For if we go on sinning deliberately after receiving the knowledge of the truth, there no longer remains a sacrifice for sins, but a fearful expectation of judgment, and a fury of fire that will consume the adversaries. Anyone who has set aside the law of Moses dies without mercy on the evidence of two or three witnesses. How much worse punishment, do you think, will be deserved by the one who has trampled underfoot the Son of God, and has profaned the blood of the covenant by which he was sanctified, and has outraged the Spirit of grace?…

But recall the former days when, after you were enlightened, you endured a hard struggle with sufferings, sometimes being publicly exposed to reproach and affliction, and sometimes being partners with those so treated. For you had compassion on those in prison, and you joyfully accepted the plundering of your property, since you knew that you yourselves had a better possession and an abiding one. Therefore do not throw away your confidence, which has a great reward. For you have need of endurance, so that when you have done the will of God you may receive what is promised. For, ‘Yet a little while, and the coming one will come and will not delay; but my righteous one shall live by faith; and if he shrinks back, my soul has no pleasure in him.’

But we are not of those who shrink back and are destroyed, but of those who have faith and preserve their souls
.” — Hebrews 10:23–39

The book of Hebrews is one of admonition and exhortation. The authors are calling on the readers to persevere in the faith, to remain loyal to Christ, to not go back on their confession that Jesus is Lord and Messiah, to not forsake Christianity and return to their former ways (3:6, 14; 4:14; 6:18; 10:23; 11:11). And this admonition (to remain resolute and faithful in our allegiance to Christ) is so needed, only because of the tremendous temptation to do otherwise—to give up, to turn back, to seek relief from the hatred and mocking and misunderstanding of the world.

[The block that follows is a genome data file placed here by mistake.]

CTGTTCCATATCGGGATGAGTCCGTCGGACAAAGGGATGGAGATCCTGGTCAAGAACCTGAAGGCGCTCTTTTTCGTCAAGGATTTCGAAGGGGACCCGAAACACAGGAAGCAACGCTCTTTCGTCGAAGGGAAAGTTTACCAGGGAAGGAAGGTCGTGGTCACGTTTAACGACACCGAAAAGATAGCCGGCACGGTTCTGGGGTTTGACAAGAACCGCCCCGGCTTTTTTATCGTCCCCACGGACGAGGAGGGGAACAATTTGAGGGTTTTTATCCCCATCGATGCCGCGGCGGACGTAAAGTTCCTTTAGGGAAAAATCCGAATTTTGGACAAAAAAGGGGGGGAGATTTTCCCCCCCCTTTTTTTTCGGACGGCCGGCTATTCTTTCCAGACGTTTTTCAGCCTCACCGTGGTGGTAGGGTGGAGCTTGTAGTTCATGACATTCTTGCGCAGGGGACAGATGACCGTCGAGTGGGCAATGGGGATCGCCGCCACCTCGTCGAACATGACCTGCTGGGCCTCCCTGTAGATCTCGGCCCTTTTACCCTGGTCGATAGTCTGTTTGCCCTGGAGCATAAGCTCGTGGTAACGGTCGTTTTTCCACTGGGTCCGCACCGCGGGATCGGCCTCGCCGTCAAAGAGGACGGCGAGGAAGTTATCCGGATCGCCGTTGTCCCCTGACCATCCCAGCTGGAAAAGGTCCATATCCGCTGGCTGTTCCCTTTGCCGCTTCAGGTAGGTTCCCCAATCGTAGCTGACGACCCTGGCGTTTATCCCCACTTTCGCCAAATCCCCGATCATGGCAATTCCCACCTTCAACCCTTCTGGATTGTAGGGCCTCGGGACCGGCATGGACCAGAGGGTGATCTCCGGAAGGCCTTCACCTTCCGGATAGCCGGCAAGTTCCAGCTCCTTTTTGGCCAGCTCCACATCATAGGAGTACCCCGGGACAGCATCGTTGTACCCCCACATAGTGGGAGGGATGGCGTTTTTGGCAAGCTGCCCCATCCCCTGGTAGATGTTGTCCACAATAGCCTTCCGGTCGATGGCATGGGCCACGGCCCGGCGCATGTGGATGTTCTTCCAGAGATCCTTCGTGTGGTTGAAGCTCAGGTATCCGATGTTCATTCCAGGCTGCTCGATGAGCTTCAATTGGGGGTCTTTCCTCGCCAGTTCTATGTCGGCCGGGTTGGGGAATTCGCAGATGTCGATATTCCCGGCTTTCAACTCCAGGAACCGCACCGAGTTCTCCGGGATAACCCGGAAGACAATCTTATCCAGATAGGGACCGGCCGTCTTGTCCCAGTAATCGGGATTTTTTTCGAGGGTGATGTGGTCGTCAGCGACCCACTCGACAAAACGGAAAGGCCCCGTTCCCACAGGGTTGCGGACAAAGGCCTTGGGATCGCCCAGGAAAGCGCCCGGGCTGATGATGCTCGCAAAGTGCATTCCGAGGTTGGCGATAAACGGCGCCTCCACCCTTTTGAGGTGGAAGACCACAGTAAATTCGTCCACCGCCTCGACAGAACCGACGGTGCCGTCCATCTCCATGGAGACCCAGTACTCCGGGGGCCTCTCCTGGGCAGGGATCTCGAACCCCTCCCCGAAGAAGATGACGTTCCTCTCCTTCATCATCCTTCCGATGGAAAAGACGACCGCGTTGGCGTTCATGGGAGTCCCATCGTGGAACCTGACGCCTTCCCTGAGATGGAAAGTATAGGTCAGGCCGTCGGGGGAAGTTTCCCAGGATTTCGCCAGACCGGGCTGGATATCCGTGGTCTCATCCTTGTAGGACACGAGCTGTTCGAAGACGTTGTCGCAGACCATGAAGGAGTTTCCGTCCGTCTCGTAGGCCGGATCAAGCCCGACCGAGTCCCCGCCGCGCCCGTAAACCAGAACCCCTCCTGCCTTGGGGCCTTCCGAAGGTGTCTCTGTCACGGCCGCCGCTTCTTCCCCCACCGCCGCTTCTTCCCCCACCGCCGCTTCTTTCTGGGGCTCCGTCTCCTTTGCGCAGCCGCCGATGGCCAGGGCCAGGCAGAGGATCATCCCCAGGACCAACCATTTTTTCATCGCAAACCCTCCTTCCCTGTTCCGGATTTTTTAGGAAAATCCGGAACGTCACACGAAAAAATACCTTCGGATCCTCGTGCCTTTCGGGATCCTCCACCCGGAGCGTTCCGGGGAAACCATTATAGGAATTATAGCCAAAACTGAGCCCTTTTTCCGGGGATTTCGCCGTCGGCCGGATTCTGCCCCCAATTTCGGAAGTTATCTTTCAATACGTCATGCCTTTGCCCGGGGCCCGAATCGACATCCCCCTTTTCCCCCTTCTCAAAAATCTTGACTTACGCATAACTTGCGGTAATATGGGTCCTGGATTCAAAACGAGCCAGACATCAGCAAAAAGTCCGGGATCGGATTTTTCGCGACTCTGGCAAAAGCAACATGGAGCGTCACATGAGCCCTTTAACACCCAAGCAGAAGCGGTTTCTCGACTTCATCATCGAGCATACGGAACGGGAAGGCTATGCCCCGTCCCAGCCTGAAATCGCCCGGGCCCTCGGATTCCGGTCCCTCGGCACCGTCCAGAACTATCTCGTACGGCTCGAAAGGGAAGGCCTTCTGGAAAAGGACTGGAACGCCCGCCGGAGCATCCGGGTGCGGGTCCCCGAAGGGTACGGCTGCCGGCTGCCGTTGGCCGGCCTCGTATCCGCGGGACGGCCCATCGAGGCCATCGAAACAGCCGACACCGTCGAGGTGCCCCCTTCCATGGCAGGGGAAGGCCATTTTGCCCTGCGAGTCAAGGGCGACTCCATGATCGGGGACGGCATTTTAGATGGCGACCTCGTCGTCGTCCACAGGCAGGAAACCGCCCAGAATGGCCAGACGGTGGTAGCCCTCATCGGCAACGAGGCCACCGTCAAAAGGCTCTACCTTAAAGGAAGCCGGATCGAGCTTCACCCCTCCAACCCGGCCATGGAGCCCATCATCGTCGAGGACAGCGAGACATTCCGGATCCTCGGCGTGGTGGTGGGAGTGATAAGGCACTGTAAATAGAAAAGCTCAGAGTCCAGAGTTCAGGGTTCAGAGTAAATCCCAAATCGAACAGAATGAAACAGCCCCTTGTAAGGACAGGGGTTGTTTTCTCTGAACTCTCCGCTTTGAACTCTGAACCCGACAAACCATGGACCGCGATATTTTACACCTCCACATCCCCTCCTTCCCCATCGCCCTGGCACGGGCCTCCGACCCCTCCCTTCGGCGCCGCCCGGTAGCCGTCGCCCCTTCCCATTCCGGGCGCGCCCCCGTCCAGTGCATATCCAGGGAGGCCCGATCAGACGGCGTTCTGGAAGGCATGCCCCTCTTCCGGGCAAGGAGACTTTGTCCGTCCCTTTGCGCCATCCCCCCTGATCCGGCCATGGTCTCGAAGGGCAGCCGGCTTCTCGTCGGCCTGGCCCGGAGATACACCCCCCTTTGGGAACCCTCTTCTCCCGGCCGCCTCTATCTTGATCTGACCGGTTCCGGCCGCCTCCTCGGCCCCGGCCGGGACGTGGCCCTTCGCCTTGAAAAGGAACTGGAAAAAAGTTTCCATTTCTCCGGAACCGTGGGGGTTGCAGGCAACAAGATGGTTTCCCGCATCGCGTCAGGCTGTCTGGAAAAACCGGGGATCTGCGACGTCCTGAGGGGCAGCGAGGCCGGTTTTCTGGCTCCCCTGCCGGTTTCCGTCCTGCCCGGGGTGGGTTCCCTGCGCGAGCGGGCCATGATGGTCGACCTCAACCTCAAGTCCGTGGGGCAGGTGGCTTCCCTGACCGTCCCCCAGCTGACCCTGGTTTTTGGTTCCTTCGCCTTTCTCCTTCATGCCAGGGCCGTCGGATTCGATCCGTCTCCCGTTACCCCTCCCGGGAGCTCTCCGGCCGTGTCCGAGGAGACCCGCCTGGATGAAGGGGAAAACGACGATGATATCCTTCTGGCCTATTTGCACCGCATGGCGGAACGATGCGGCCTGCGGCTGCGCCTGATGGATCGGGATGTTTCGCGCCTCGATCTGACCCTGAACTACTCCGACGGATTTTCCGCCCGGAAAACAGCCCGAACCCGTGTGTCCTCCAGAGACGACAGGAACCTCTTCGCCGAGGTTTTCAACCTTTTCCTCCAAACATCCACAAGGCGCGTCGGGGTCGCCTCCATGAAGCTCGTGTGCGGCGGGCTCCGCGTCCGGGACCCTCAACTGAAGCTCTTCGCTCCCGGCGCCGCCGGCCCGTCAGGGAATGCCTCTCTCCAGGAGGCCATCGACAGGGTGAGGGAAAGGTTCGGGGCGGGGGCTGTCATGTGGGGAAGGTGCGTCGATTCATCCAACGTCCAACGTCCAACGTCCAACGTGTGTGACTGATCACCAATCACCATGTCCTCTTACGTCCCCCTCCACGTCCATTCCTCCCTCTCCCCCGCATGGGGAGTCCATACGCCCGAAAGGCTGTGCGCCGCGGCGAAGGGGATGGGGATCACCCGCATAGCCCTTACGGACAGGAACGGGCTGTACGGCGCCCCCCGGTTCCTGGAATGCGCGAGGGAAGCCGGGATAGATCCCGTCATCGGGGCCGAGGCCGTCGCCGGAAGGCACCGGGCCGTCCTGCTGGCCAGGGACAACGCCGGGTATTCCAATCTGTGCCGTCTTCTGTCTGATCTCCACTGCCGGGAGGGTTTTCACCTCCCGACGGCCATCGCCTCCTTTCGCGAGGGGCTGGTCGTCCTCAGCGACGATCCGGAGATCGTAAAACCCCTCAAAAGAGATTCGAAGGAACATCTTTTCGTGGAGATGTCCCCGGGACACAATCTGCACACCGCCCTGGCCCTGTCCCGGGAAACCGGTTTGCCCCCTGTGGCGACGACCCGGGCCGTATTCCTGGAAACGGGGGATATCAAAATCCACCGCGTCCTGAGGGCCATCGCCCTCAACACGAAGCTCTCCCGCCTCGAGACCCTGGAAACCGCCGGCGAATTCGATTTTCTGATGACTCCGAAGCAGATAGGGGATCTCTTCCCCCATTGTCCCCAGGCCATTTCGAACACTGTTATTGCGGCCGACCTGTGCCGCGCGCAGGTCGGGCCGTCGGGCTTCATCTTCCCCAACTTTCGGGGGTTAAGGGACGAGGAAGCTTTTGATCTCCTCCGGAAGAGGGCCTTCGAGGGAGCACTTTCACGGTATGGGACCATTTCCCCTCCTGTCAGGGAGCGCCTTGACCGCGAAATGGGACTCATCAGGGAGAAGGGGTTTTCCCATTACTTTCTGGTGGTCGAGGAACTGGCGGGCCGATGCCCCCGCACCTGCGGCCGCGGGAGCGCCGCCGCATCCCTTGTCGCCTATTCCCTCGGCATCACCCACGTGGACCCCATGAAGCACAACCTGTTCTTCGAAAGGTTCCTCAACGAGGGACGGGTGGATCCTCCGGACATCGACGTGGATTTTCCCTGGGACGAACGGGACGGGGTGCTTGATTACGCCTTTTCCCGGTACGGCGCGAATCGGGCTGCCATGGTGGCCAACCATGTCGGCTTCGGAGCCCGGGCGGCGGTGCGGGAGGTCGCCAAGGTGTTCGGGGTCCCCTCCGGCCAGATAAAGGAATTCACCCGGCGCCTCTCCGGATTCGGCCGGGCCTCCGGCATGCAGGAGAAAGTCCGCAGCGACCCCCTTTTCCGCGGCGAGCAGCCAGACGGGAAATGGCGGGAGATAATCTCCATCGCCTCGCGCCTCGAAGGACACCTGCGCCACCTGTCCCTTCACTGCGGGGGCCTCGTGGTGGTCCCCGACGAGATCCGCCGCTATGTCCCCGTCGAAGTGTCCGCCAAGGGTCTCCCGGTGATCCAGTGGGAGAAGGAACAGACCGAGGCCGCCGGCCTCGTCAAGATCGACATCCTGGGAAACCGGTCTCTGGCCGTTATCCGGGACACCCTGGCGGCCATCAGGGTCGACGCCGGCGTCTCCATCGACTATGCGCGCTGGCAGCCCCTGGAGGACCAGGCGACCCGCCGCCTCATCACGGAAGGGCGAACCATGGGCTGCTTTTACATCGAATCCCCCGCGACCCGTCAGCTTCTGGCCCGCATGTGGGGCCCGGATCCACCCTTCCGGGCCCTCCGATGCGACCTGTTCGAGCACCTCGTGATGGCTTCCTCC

Here in Hebrews 10, we are urged not to neglect the assembling of ourselves together.

As I’ve pointed out elsewhere:

“The apostles instruct us to not forsake the assembly, as is the habit of some, but to encourage and stir one another up to love and good works (Heb. 10:25). This means the weekly assembly of believers is for the encouragement and edification of our brothers and sisters in Christ, and it ought to be a priority in the rhythm of your weekly routine as a family. By neglecting the regular corporate worship of the church we’ve committed ourselves to, we not only become a discouragement to our brothers and sisters, but we inadvertently teach our children to devalue the local church—while also keeping them, during their most formative years, from one of the primary means God has given for the spiritual growth of His people.”

Assembling together is the most fundamental and foundational thing Christians do. The church is called the “church” (which means “assembly,” or “congregation”), because what characterizes us—what we are marked by—is that we have committed to regularly assemble (to congregate) in Christ’s name to declare, uphold, and proclaim the Word and worth of God, and to officially affirm, equip, and oversee one another’s faith in Christ through discipleship, corporate worship, the teaching and preaching of God’s Word, and the observance of the ordinances.